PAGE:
Telomere & Genome Stability Lab @ IGC

 
 

    It is estimated that one in three people will be diagnosed with cancer during their lifetime (source: CancerStats, CRUK). The strongest risk factor for cancer is age, with 75% of cases diagnosed in people aged 60 and over. Population aging in the developed world represents an ever increasing burden to our health system. However, emergent therapies have improved ability to fight cancer. This has come substantially from our ever increasing knowledge of the causes underlying tumorigenesis. Our challenge now lies in understanding the molecular mechanisms responsible for aging in order to identify new ways of reducing the lifetime risk for cancer (and remaining age-associated diseases) leading to a prolonged healthier life.

   Telomeres, the natural chromosome ends of eukaryotes, have unique properties that distinguish them from damage-induced DNA ends. Most human somatic cells lack telomerase, the enzyme responsible for generating telomeres. Continuous proliferation of cells lacking telomerase throughout our lives leads to telomere depletion and ultimately to telomere loss. When telomere function is lost, chromosome ends are treated as deleterious DNA double strand breaks that, in most cases, result in cell death. If, however, these cells survive, chromosomes will be joined by their ends yielding dicentric entities that can break upon mitosis.  This so-called ‘break-fusion-bridge’ cycle, is responsible for unequal distribution of genetic information to daughter cells as well as to the formation of new unprotected ends. The ensuing genetic disarray is thought to be the major contributor for genomic instability -  a characteristic shared by most cancers. This constitutes our current model for tumorigenesis and basis for the causal association between aging and cancer.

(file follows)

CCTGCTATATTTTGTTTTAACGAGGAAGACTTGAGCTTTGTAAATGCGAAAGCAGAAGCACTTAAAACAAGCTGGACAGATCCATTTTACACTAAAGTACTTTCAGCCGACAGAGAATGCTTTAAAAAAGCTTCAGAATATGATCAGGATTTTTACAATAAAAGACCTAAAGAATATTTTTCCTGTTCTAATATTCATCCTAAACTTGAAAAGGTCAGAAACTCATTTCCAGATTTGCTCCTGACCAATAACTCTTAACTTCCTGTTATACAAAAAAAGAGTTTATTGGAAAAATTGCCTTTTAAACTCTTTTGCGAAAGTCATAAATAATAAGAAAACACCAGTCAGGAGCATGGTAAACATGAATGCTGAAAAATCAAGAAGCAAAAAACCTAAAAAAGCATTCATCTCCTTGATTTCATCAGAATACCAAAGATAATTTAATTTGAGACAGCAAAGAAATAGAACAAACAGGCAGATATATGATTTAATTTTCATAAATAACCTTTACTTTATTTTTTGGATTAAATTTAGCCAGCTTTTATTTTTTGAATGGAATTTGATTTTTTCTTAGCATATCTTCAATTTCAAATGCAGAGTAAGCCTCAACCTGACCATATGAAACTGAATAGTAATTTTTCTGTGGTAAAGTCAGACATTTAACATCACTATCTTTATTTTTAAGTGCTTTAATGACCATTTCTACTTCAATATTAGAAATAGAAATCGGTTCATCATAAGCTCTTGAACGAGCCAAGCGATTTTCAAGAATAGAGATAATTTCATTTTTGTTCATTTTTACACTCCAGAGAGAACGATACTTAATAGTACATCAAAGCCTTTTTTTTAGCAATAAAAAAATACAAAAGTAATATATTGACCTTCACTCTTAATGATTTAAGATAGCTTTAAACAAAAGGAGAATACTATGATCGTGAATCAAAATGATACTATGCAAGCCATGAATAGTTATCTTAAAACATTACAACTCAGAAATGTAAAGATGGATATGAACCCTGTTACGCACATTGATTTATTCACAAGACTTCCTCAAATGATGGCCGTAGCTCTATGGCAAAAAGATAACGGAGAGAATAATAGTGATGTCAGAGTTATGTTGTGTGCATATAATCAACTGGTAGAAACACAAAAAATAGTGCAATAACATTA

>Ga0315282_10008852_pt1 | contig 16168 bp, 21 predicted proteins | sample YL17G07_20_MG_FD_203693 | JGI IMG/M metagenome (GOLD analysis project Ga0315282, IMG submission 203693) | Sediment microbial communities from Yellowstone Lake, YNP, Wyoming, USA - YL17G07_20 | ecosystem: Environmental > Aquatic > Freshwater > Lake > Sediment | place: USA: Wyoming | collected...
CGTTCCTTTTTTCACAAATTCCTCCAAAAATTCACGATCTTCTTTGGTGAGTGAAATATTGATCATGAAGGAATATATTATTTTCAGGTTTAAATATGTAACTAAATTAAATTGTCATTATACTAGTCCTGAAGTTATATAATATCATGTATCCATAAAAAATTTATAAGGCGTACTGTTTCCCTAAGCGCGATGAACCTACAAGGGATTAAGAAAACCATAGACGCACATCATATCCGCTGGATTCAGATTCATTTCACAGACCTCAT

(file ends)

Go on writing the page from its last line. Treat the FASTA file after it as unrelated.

Welcome to our lab’s web site!

If you are interested in telomeres, cancer and aging, you are visiting the right lab. If you are a motivated scientist and would like to work in a dynamic and multidisciplinary environment on Europe’s west coast, we are looking for collaborators. Join us!

Here are some pictures of the model systems we use to study telomeres.

We use fission yeast to understand the molecular nature of telomere protection (in the top two pictures, the sub-telomeres of chromosome III are stained in green, highlighting a telomere fusion. Red - SPB and blue - DNA).

We use zebrafish to study the consequences of telomere dysfunction in cancer and aging (the bottom two pictures show crypts and villi of the intestine with proliferating cells in red and apoptotic cells in green. Blue - DNA).

On the top centre, we highlight the role of tissue communication in aging, as described in our recent review in Current Opinion in Cell Biology.

Funding:

We are indebted to all, both public and private, that finance our research.

Together, we make a difference.

Our goal is to investigate the mechanisms underlying chromosome-end protection and the outcomes of its failure, not only at the cellular level but also at the organism level. Our work will allow the discovery of key regulators guarding cells from genomic instability. Identification of these entities will provide new targets for cancer therapy along with tools for early diagnosis. Ultimately, we aim at preventing of the incidence of cancer associated with aging. We plan to achieve this by identifying and manipulating the agents responsible for its increase.

NEWS FROM THE LAB